Best Garden Hose Reviews 2023

Best Garden Hose Reviews

Replace Your 🤬 Garden Hose With One That Won’t Leave You Cussing

Take a walk around your local home improvement retailer, hardware store, or even Walmart, and you’ll see plenty of packaging for hoses that claim to be the best garden hose for your home. Two months later, and you’re cussing up a storm because it kinks easily, gets brittle, and is a general pain in the rear to use. Not to worry—we’ve got your back! Our team pulled together the hoses we actually want to use, along with a helpful guide to help you understand what to look for when you’re shopping.

Best Garden Hose Top Picks

Best Garden Hose Overall

Flexzilla Garden Hose with SwivelGrip

Flexzilla Garden Hose with SwivelGrip

This heavy-duty, lightweight, and drinking water-safe hose tops our list for a variety of reasons. First, we love the durability of the design. It resists damage from abrasions, should you drag it across brick or other rough surfaces.

While we don’t agree that it’s kink-free, it doesn’t tend to kink under once you have water pressure running the full length. If you wind it up irresponsibly—like most hoses—all bets are off.

This hose uses “SwivelGrip Connections” which encapsulate the aluminum connectors. It’s a huge improvement from wrestling with standard hardware when fastening and unfastening the hose from other hoses, spigots, pressure washers, and other connections.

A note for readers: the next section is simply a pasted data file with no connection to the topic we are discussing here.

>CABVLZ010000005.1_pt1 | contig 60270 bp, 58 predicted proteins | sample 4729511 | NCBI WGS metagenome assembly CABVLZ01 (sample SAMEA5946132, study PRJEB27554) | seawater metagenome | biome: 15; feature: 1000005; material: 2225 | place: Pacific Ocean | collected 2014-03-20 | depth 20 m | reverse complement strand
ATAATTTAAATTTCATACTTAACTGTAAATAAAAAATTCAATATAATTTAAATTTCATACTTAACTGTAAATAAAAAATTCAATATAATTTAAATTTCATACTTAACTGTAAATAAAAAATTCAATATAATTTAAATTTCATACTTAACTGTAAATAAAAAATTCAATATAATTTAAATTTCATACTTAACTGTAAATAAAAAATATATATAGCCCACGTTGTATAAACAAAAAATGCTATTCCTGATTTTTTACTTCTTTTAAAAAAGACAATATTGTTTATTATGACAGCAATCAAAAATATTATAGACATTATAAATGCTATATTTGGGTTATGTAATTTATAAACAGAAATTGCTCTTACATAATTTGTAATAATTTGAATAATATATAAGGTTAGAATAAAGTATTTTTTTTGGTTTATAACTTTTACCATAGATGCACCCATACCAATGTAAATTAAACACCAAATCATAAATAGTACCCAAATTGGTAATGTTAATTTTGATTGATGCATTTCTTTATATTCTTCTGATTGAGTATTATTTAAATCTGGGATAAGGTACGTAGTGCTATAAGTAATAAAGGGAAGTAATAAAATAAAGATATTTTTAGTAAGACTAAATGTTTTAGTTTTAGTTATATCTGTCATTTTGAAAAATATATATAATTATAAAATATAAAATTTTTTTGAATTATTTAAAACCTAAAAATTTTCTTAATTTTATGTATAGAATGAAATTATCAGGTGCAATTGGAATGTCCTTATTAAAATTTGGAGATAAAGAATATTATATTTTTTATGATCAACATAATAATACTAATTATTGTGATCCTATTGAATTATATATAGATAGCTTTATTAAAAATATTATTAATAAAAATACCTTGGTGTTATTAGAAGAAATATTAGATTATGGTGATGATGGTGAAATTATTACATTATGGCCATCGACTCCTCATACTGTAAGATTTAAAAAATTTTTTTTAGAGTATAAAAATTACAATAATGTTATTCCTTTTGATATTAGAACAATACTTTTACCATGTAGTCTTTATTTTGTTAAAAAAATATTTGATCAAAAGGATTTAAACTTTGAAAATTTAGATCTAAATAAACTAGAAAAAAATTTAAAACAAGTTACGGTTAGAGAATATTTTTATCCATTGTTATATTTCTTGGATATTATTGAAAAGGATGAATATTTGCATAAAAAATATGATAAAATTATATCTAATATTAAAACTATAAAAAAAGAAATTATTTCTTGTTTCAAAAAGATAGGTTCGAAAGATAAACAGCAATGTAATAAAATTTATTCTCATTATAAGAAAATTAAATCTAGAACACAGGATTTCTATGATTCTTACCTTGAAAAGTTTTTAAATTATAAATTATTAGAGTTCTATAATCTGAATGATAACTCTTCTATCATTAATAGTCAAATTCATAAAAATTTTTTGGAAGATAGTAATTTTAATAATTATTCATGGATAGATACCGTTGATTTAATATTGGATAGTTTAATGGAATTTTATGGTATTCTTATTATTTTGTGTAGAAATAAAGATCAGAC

It’s not the cheapest hose you’ll buy and it doesn’t have the pressure rating we associate with heavy-duty hoses, but it should last you many years. You can also find it in lengths from 3-feet (perfect as a short “connecting” hose) up to 100-feet.

Price: $49.99 (50-foot length)


  • Durable
  • Reasonably lightweight
  • Fantastic connect/disconnect grips
  • Excellent kink resistance once under pressure


  • Expensive compared to most hoses
  • Relatively low 150 PSI pressure rating (but fine for household water pressures)

Best Heavy-Duty Garden Hose

Swan Maximum Flex Premium Duty Hose

Swan Maximum Flex Premium Duty Hose

Swan bucks the trend among heavy-duty hoses with its hybrid co-polymer construction. The results are mostly positive—it’s very durable, is noticeably more flexible than PVC hoses, and it’s lighter than most of its competition. It even has a higher pressure rating (500 PSI) than many of the heavy-duty hoses that are closer to 400 PSI.

The downside is that it’s expensive—nearly $100 for a 100-foot length. It’s also only available in that length. While that’s likely just fine for contractors and industrial settings, it’s a bit more than most homeowners are looking for.

Price: $64.98 (50-foot length)


  • Excellent kink resistance under pressure
  • Hybrid polymer construction lays flat out of the package
  • Lighter than rubber or vinyl hoses
  • High 500 PSI pressure rating
  • Heavy-duty couplings
  • Made in the USA with global components


  • Expensive

Best Garden Hose For Home Use

Flexzilla Garden Hose

We get it—you shouldn’t be spending as much on the best garden hose for home use as contractors and industrial sites spend on theirs. Still, some of the same benefits are helpful. We want flexibility, durability, and as little kinking as possible. You’re not going to find that for less than $20, so step up your budget a bit and take a look at Flexzilla’s entry-level hose.